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COVID contributes to bump in insurance rates on Maryland health exchange

State regulators say the cost will rise in the coming year for many Marylanders who buy their own health insurance, largely a result of the ongoing coronavirus pandemic.

The rates approved Friday are only for those who buy plans through the state’s health exchange or directly from a carrier under the program created by the Affordable Care Act. Most buying this coverage, known as Obamacare, do not get insurance through their employers.

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The premium hikes for the nearly three dozen plans offered by three insurance companies on the exchange average about 2.1%. But about two-thirds of people buy the CareFirst BlueCross BlueShield HMO plans, and the average premium for those will rise 6.2%

“Health insurance is always critically important, but it’s even more important to have coverage in the midst of a pandemic,” said Kathleen A. Birrane, Maryland insurance commissioner.

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“My actuaries are pretty tough,” said Birrane, noting the staff largely reduced the carriers’ requests for rate increases. “But we did have to factor in the unpredictability of COVID. There is a lot of pent up care happening, and the severity of illnesses is greater.”

The plans begin in January and people will be able to re-enroll or pick a new plan soon. Nearly 222,000 Marylanders have plans now, with tens of thousands added during an extended special enrollment period for those who lost insurance during the pandemic.

Birrane noted that 79% of people get some subsidy that was widely enhanced by federal legislation related to the pandemic. So she advised people to shop around for a plan that may cost less. Subsidies are only available for plans purchased through the state online marketplace, not on plans bought directly from a carrier.

After CareFirst HMO plans’ average increase of 6.2%, which puts a mid-level silver plan’s premium at about $323 a month, the next highest increase was for Kaiser Permanente’s HMO plans.

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Kaiser offers the second most popular plans, with about a quarter of the market. Those plans will rise an average of 5%, putting a silver plan’s premium at about $261 a month.

Less than 6% of consumers on the exchange market buy CareFirst PPO plans, the cost of which will drop by 12.6%. The premiums for such a silver plan will average $453 a month.

UnitedHealthcare, which recently returned to the exchange in Maryland, offers HMO plans that cover the smallest share of people, less than 2%. The premiums for its silver plans are slated to rise 1.2% to an average of $335 a month.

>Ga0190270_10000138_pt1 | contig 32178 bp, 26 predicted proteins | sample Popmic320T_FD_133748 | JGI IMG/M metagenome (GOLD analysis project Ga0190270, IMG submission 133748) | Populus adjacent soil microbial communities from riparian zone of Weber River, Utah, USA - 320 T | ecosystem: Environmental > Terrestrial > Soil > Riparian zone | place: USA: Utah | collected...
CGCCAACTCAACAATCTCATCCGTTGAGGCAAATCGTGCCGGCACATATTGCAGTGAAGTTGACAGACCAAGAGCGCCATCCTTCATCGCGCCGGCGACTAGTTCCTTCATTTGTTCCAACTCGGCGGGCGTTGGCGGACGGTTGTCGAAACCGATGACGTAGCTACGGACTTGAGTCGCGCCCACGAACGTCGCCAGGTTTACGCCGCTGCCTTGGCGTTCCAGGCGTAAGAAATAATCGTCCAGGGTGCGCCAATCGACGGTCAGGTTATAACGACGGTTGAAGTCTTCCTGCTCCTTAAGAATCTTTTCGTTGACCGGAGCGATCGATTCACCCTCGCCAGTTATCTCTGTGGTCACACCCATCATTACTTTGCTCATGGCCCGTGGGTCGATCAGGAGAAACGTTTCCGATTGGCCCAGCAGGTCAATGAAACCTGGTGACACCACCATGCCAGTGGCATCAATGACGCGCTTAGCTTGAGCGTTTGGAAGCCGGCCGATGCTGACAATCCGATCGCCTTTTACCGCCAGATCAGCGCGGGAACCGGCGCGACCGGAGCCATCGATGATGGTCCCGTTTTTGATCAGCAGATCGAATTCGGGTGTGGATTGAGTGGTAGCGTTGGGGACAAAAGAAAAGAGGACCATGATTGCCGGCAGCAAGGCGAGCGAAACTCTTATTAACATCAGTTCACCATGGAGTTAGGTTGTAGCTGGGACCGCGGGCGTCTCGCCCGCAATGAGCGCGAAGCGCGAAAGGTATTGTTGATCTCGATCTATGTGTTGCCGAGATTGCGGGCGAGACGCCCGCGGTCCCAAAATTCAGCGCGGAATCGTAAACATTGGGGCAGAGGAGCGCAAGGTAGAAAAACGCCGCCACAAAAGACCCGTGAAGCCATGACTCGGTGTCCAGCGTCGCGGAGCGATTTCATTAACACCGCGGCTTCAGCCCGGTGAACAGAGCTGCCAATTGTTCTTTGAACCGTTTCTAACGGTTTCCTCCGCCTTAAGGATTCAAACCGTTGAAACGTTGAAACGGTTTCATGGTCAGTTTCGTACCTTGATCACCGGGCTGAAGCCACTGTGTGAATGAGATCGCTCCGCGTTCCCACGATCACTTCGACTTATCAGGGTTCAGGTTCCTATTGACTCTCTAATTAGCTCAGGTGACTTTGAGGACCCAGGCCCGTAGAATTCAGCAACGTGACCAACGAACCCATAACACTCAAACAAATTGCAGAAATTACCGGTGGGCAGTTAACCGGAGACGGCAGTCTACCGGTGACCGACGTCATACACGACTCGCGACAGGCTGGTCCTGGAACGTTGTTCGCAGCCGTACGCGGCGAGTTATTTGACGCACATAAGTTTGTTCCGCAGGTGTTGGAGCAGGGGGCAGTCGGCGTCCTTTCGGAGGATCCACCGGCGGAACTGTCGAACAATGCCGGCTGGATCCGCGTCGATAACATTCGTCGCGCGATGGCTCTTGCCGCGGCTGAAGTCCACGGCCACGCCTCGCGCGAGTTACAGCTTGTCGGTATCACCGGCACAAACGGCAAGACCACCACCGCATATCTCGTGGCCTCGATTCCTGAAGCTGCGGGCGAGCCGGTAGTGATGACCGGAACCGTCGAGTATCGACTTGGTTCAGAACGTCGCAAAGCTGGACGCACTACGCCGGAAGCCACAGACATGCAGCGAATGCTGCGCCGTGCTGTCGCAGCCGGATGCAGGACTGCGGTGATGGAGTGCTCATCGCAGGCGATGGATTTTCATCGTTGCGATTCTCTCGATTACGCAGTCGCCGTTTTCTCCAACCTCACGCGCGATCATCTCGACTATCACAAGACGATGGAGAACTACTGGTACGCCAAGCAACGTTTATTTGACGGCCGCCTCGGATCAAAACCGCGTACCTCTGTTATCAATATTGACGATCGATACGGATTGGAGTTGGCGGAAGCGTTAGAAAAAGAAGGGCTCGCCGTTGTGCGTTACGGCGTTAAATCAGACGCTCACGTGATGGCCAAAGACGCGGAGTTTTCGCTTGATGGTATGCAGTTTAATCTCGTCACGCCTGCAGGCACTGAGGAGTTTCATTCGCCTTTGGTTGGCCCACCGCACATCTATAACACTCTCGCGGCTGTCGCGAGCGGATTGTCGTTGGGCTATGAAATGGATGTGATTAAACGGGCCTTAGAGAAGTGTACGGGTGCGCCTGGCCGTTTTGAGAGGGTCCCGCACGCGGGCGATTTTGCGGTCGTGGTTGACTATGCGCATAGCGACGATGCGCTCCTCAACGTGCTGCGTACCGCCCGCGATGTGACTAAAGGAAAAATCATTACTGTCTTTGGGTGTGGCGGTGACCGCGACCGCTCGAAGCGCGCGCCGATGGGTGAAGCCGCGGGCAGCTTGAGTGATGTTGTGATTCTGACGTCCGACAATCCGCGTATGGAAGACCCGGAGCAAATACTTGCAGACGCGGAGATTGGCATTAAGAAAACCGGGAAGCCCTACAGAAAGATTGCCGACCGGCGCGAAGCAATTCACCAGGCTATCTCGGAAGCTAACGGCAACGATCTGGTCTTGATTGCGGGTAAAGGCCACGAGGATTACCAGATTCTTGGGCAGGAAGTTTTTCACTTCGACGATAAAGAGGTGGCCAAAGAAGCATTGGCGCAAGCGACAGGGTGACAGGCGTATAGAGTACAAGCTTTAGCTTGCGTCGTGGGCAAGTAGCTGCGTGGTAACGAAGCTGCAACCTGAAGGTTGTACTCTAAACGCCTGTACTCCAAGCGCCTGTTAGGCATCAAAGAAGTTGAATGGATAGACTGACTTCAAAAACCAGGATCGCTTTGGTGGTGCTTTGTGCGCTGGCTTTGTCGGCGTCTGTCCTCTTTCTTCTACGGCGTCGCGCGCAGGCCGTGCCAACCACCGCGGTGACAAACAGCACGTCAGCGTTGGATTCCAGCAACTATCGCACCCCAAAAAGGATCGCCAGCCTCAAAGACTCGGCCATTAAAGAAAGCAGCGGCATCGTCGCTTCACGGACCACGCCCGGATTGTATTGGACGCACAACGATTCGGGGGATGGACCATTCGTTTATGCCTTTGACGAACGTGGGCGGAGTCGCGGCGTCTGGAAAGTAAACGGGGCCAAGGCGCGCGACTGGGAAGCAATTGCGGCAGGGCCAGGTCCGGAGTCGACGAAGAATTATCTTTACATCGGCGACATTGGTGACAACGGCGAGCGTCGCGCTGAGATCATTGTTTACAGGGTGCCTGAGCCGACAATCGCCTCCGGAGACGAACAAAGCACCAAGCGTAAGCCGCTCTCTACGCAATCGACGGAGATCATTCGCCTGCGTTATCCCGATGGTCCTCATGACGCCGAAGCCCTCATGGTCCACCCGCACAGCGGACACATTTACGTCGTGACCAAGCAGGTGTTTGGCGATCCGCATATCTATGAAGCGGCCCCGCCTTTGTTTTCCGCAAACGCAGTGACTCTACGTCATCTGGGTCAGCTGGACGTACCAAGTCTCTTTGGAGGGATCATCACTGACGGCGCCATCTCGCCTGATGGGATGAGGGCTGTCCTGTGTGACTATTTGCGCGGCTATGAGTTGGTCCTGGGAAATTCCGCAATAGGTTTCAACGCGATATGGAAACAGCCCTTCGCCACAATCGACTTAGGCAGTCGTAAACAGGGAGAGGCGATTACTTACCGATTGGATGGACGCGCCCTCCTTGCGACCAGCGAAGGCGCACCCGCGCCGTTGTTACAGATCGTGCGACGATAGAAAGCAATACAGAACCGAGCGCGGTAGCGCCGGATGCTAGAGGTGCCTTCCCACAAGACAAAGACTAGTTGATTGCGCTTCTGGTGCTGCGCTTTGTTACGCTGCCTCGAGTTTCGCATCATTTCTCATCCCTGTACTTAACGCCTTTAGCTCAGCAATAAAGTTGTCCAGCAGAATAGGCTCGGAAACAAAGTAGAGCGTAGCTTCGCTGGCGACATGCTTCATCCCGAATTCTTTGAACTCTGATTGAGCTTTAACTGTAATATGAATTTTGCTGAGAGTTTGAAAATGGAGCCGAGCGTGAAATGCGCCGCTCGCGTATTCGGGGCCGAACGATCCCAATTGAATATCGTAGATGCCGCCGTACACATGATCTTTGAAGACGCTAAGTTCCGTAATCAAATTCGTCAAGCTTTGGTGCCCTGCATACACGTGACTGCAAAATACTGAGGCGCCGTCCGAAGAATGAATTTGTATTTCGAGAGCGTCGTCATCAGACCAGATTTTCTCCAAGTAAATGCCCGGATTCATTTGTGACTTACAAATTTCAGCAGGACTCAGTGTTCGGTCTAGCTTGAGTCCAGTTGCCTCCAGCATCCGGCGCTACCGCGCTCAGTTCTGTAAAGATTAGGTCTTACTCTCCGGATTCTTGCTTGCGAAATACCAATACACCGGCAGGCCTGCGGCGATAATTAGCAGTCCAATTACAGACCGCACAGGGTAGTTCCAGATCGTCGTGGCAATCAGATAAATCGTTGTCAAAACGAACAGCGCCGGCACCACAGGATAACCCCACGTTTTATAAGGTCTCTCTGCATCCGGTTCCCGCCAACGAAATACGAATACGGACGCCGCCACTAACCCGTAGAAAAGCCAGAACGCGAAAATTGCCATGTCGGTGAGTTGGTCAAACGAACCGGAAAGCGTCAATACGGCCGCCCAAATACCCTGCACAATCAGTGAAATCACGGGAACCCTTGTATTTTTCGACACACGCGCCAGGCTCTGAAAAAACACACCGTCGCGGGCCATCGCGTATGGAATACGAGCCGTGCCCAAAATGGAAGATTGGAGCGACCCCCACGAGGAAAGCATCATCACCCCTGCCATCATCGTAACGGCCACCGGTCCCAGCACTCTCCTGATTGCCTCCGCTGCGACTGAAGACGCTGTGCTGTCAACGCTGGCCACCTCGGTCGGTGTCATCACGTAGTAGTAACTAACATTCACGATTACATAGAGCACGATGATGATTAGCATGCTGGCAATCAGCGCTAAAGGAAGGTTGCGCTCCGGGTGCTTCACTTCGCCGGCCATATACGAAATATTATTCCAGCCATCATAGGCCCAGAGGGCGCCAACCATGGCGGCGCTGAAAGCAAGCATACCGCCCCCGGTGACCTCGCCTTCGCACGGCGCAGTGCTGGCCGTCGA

The premiums had skyrocketed in years past, leading many consumers and carriers to flee the market. But the Maryland General Assembly passed a reinsurance program to help carriers offset the expenses from their costliest beneficiaries, replacing a federal program scrapped by Republicans in the U.S. Congress. That contributed to premium decreases in the previous three years exceeding 30%.

But the pandemic is taking a toll, with delayed care leading to an increase in claims. The insurance companies also carried some extra pandemic costs. Testing and vaccinating people has largely been funded with federal dollars, but for a time many voluntarily took on any costs not covered as well as the cost-sharing for treatments.

In a statement, CareFirst officials praised the state reinsurance program for helping control costs and stabilizing the insurance market. The carrier reported that between 2018 and 2021, it lowered rates an average of 27.3% for the PPO plans and 37.6% for the HMO plans.

“It was expected that these significant reductions would eventually level off and that future rate adjustments would reflect rising healthcare costs and changing market conditions,” the statement said, specifically attributing premium increases to “underlying healthcare costs expected for 2022.”

A statement from Kaiser said the premium increases “reflect the anticipated costs of providing high-quality health care and coverage for all our members over the long term.”

The carrier said costs rise every year due to expenses from such things as running hospitals and medical offices, paying wages and benefits of providers and upgrading technology.

“While there was reduced utilization as a result of the pandemic and stay-at-home orders in 2020 and Kaiser Permanente experienced a large increase in the use of telehealth services, we also incurred additional costs as a delivery system for surge preparation, COVID-19 testing, treatment and vaccination, and a return of medical services delayed from 2020,” officials said.

Kaiser ended its policy of waiving out-of-pocket costs for COVID-19 treatment at the end of July, and consumers are now responsible for their share of those bills.

UnitedHealthcare officials said in a statement: “We are pleased to have the opportunity to continue to serve people with affordable, consumer-centric health plan options through the Maryland Health Connection in 2022.”

They added that COVID-19 diagnostic tests and vaccinations will continue to be fully covered, but treatment is covered under individual’s benefits plans.

For small businesses buying state regulated plans, rates are slated to go up an average 5%, the Maryland Insurance Administration reported. About 255,000 Marylanders now get their coverage through one of the 220 plans offered.

Larger companies that self-insure, which cover most working people in the state, are not regulated by the state.

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